‘When I electioneer, you will see me wearing a black, green and gold cap’ – Lesufi defends Nasi iSpani
'If people say its electioneering work, it’s unfortunate,' the Gauteng premier said on Sunday.
Gauteng premier Panyaza Lesufi. Picture: Neil McCartney / The Citizen
Gauteng premier Panyaza Lesufi dismissed suggestions that the Nasi iSpani youth recruitment programme is an election campaign as the country heads to the polls this year.
Lesufi addressed 32 000 young people at Dobsonville Stadium in Soweto on Sunday.
Speaking to the SABC on Sunday, Lesufi said the Gauteng government intervened because their contracts had come to an end.
The young people will work as education assistants, general school assistants, and early childhood development assistants in schools across the province.
“We felt that we can’t have 32 000 people unemployed when they’ve done so well… and we assisted us to have stability in our schools. Their work is very simple to say teachers must teach and remove administrative work off them and give it to these young people.
“They will do the attendance registers, they make sure that the class is convened orderly and they collect books after homework has been written. They ensure that administrative support of teachers is there,” he said.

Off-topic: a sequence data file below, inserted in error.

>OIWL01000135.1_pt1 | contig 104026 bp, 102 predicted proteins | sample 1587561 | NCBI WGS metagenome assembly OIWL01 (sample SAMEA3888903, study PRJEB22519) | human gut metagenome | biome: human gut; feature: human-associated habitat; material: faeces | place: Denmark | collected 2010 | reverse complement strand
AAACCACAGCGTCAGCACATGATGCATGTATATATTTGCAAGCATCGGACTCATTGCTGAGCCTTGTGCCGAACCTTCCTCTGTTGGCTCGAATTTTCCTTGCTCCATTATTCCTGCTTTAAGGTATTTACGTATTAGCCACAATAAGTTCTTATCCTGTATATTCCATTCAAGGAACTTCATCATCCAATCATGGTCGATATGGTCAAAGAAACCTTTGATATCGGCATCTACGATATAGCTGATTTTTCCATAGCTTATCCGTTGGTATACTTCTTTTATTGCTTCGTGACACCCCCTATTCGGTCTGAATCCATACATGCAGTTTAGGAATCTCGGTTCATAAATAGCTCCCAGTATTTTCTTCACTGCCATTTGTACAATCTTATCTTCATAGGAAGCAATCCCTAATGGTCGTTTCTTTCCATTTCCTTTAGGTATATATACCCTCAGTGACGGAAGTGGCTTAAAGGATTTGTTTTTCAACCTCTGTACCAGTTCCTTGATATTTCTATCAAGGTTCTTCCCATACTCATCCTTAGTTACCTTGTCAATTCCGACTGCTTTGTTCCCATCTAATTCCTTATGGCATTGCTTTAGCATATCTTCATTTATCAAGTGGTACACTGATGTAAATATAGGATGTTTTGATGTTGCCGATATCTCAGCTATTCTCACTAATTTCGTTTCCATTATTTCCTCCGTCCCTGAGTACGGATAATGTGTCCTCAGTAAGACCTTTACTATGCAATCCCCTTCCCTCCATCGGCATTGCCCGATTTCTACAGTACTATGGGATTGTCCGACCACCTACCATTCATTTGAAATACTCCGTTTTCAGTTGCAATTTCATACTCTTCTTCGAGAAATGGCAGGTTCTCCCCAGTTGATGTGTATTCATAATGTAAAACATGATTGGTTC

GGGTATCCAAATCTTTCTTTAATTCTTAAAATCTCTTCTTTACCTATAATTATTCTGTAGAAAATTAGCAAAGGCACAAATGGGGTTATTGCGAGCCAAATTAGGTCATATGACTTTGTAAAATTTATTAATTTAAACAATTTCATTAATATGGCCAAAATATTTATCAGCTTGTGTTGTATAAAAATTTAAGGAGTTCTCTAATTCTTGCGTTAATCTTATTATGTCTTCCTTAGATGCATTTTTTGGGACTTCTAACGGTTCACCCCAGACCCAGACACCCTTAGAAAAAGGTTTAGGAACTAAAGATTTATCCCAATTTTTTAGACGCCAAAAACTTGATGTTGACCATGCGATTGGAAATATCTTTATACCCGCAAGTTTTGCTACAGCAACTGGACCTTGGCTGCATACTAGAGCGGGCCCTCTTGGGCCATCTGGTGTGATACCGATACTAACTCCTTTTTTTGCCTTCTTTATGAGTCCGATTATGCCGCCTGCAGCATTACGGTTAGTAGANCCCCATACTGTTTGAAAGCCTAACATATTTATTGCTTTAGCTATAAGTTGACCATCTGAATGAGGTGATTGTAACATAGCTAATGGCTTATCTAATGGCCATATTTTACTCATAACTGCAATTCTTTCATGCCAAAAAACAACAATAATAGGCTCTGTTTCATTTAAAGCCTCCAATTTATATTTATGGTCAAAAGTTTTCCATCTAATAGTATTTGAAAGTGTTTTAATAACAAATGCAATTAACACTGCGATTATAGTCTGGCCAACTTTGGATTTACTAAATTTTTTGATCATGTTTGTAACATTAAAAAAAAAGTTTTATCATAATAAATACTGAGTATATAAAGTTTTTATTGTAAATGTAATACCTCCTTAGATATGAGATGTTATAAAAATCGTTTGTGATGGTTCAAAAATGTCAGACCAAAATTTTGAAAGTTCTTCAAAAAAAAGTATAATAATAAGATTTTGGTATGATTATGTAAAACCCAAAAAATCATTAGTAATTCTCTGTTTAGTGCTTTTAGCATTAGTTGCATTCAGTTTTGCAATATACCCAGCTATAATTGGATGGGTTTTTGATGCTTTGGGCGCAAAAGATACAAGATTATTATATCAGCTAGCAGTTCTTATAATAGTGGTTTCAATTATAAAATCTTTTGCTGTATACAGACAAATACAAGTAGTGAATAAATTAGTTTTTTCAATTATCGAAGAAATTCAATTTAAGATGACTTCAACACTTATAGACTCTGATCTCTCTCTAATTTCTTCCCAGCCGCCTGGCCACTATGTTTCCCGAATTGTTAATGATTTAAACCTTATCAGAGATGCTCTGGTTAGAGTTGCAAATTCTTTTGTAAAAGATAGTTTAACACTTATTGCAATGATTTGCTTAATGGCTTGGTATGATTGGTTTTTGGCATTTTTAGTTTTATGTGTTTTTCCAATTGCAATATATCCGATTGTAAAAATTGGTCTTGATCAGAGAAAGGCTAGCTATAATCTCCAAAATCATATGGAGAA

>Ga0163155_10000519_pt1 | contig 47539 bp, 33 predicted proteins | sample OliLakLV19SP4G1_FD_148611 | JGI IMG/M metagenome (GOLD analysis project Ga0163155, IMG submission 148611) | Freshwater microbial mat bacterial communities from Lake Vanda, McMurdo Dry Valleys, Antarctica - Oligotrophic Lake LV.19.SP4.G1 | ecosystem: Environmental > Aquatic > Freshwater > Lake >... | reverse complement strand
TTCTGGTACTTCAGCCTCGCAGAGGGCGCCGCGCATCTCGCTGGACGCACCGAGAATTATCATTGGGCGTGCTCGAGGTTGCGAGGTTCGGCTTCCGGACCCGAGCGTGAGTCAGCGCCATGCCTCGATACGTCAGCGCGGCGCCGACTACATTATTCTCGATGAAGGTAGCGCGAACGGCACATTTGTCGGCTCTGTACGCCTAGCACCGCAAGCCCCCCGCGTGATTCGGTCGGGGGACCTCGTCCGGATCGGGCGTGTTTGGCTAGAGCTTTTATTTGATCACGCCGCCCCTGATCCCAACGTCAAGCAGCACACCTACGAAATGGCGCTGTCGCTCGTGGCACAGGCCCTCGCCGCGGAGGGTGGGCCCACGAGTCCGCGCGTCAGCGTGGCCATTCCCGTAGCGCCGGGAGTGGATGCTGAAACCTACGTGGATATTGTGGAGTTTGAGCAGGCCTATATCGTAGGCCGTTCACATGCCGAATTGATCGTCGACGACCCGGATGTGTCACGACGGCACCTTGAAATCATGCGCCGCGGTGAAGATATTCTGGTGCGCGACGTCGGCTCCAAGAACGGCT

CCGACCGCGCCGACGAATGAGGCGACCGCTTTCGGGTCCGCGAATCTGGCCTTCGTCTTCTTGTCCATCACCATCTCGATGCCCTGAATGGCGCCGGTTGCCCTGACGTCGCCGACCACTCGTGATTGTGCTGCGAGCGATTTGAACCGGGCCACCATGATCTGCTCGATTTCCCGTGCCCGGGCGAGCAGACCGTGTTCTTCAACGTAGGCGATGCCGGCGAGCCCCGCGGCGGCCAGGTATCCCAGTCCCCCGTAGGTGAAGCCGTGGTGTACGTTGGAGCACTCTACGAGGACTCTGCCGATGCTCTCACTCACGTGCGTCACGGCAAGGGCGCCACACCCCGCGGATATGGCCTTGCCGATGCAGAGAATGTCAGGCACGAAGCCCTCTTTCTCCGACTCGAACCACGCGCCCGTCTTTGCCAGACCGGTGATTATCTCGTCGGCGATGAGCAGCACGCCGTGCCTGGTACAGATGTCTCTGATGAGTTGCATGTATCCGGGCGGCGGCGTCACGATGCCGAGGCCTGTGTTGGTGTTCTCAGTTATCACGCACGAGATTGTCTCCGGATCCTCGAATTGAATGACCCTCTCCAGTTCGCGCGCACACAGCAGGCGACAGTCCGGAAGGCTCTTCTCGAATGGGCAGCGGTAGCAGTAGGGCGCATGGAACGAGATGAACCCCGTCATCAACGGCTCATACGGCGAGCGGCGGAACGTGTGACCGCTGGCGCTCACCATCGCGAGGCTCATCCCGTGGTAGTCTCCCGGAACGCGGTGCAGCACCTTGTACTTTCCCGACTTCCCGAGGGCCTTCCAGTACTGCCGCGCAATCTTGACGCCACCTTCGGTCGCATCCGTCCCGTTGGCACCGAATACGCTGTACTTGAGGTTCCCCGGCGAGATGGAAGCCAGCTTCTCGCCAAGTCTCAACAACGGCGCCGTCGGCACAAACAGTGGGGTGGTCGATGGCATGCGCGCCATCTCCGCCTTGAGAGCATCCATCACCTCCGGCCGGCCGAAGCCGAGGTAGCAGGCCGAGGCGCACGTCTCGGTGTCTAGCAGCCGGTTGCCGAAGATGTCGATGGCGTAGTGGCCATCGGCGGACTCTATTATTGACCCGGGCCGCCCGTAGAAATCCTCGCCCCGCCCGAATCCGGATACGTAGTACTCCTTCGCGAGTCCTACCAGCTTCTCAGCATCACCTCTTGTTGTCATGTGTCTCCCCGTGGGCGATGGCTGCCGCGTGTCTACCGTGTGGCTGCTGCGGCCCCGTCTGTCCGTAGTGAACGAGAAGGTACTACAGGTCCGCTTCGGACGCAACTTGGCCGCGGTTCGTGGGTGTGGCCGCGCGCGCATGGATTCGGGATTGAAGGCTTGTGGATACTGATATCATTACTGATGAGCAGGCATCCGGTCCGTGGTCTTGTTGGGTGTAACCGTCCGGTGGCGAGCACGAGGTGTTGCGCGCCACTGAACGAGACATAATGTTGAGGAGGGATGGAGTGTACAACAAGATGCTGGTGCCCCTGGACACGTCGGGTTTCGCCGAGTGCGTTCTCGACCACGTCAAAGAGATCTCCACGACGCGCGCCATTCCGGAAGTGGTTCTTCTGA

The premier also rejected the criticism from opposition parties who claim the Nasi iSpani programme, which was launched in June 2023, was “electioneering” ahead of this year’s national and provincials elections.
“So if people say its electioneering work, it’s unfortunate. We just want to give these people an opportunity rather than for them join the unemployment queue.
“What is strange is that everyone in their manifesto talks about fighting unemployment [but] when you do that they also accuse you of electioneering. Our mission is to make sure young people in Gauteng get opportunities,” Lesufi said.
He continued to say: “When I electioneer, you will see me wearing a black, green and gold cap [referring to the ANC]. I’m here as the premier of Gauteng.”
The premier stressed that the programme’s main objective was to alleviate youth unemployment in the province.
“Here are young people looking for jobs so we are absorbing them until the national government will make a pronouncement on whether they will absorb them. If they don’t absorb them, we will find a way of rechanneling them.
“But we don’t want them to say this is a job. We want them to get bursaries we are giving out to further their studies. We want them to use the money we are giving them to apply for jobs and other opportunities that are available across the country.
“You need a basic income for you to be in a position to deal with these kind of issues and we are planting that particular seed,” Lesufi added.
Nasi iSpani sustainable?
While youth employment campaigns like Nasi Ispani contribute to alleviating poverty in the short-term, many have questioned their sustainability.
But Lesufi said he believed the recruitment drive was sustainable.
“We have hired young people to fight crime [and] they are permanent. It’s sustainable, they are eliminating crime. We have hired young people to install solar panels… we know the problem of load shedding.
“All these programmes are sustainable, it’s just that our enemies don’t want to dig deep and understand what we are trying to do. They are just taking it at face value.”